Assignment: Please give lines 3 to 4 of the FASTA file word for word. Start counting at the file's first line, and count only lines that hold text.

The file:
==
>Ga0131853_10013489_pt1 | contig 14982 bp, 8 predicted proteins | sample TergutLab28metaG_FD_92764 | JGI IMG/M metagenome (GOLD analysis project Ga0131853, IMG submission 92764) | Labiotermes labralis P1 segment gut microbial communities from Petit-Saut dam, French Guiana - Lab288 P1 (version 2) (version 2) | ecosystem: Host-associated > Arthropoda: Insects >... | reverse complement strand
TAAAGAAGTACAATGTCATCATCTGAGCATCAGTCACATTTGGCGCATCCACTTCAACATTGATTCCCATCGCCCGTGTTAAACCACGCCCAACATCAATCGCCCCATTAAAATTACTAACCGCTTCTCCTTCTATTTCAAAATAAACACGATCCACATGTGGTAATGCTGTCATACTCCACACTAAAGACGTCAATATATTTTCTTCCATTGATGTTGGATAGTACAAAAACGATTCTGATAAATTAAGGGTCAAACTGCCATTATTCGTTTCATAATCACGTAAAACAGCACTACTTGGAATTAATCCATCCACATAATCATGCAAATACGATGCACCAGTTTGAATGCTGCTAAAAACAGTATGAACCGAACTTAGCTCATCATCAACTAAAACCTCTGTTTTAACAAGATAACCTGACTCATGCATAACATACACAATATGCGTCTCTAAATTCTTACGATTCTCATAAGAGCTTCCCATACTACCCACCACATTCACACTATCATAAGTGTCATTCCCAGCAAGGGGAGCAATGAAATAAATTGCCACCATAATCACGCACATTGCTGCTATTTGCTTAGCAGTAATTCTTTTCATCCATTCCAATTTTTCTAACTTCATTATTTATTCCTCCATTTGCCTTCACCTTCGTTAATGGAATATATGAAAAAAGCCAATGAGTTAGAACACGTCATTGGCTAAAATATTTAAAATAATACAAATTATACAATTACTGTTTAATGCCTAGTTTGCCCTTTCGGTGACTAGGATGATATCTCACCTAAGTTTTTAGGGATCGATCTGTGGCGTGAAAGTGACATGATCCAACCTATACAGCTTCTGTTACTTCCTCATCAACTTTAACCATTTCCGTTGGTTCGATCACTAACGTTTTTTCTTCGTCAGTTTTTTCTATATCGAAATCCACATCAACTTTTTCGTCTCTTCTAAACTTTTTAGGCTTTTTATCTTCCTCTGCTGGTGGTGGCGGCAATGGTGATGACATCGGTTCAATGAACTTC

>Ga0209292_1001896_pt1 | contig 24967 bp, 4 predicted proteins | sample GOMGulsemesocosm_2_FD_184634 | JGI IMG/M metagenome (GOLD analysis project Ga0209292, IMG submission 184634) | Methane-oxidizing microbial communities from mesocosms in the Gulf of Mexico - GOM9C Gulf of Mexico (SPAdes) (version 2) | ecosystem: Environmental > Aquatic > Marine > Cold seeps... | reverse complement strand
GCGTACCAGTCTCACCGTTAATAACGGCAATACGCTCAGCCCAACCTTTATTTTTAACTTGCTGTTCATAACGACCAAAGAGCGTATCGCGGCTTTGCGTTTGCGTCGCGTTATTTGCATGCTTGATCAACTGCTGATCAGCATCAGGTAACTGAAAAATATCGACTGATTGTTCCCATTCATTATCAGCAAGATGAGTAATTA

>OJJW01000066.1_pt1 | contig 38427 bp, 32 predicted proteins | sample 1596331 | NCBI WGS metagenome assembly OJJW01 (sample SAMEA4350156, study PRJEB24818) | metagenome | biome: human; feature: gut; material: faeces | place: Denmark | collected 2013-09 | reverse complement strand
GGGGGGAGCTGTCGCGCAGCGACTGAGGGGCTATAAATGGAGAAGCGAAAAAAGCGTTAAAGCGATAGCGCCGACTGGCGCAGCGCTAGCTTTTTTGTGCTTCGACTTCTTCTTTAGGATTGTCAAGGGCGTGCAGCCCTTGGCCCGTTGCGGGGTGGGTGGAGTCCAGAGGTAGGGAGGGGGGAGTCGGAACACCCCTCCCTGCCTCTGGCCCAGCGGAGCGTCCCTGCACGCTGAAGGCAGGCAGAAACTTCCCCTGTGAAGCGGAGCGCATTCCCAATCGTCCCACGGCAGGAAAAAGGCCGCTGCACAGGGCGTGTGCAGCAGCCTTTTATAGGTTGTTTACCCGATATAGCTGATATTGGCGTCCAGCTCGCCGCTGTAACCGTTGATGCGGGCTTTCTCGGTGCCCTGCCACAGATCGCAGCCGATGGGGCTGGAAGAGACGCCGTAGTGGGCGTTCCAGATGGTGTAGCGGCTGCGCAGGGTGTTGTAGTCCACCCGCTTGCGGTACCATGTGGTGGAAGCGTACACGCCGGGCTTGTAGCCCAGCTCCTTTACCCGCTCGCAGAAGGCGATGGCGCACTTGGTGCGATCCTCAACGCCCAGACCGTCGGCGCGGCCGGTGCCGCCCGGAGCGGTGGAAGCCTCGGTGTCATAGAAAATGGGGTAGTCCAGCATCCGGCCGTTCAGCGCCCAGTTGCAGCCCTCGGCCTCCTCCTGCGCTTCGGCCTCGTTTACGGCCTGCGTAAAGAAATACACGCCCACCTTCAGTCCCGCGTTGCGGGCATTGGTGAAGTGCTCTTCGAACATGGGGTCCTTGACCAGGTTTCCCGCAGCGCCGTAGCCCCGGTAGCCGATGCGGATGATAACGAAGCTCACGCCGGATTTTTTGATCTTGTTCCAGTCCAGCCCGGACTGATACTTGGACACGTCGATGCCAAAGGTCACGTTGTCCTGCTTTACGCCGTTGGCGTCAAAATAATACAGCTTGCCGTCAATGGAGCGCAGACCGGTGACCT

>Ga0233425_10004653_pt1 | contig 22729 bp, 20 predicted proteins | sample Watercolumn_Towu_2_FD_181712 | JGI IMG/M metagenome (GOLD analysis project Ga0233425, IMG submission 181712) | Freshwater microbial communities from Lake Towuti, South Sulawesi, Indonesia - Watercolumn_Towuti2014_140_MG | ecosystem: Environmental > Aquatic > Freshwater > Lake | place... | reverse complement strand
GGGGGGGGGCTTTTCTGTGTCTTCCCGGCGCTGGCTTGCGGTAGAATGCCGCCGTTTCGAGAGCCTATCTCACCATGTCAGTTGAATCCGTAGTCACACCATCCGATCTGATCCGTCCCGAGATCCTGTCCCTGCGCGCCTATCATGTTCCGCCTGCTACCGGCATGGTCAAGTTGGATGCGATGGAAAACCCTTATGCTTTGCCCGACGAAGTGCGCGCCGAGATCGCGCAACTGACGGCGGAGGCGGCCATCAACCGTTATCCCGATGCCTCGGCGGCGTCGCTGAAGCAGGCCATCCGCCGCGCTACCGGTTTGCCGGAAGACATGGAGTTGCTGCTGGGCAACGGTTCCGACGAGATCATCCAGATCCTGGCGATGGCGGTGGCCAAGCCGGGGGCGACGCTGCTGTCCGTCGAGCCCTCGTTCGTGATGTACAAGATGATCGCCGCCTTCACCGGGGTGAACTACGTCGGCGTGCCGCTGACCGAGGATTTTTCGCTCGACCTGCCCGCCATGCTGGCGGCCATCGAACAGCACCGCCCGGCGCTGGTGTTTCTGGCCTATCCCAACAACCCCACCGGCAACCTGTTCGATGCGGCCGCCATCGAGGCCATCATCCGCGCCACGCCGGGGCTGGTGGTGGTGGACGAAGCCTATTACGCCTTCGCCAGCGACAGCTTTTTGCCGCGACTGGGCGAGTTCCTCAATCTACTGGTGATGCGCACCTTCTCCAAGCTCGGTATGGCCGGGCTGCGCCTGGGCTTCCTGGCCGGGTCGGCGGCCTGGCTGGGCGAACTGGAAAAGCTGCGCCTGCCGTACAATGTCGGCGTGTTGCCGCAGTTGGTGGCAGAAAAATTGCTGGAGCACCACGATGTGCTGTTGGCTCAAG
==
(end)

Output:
>Ga0209292_1001896_pt1 | contig 24967 bp, 4 predicted proteins | sample GOMGulsemesocosm_2_FD_184634 | JGI IMG/M metagenome (GOLD analysis project Ga0209292, IMG submission 184634) | Methane-oxidizing microbial communities from mesocosms in the Gulf of Mexico - GOM9C Gulf of Mexico (SPAdes) (version 2) | ecosystem: Environmental > Aquatic > Marine > Cold seeps... | reverse complement strand
GCGTACCAGTCTCACCGTTAATAACGGCAATACGCTCAGCCCAACCTTTATTTTTAACTTGCTGTTCATAACGACCAAAGAGCGTATCGCGGCTTTGCGTTTGCGTCGCGTTATTTGCATGCTTGATCAACTGCTGATCAGCATCAGGTAACTGAAAAATATCGACTGATTGTTCCCATTCATTATCAGCAAGATGAGTAATTA